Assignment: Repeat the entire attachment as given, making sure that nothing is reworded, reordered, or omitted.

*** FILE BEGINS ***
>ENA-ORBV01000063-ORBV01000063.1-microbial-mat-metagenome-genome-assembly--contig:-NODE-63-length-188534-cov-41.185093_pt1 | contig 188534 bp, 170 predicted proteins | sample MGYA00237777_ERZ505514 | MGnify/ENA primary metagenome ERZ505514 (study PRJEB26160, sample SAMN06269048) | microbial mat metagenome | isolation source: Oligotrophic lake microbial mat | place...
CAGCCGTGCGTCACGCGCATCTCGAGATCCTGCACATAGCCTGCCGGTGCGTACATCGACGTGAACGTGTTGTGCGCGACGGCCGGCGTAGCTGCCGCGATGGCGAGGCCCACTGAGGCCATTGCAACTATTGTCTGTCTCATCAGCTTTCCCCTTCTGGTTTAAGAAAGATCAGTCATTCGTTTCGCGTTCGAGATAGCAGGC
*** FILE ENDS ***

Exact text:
>ENA-ORBV01000063-ORBV01000063.1-microbial-mat-metagenome-genome-assembly--contig:-NODE-63-length-188534-cov-41.185093_pt1 | contig 188534 bp, 170 predicted proteins | sample MGYA00237777_ERZ505514 | MGnify/ENA primary metagenome ERZ505514 (study PRJEB26160, sample SAMN06269048) | microbial mat metagenome | isolation source: Oligotrophic lake microbial mat | place...
CAGCCGTGCGTCACGCGCATCTCGAGATCCTGCACATAGCCTGCCGGTGCGTACATCGACGTGAACGTGTTGTGCGCGACGGCCGGCGTAGCTGCCGCGATGGCGAGGCCCACTGAGGCCATTGCAACTATTGTCTGTCTCATCAGCTTTCCCCTTCTGGTTTAAGAAAGATCAGTCATTCGTTTCGCGTTCGAGATAGCAGGC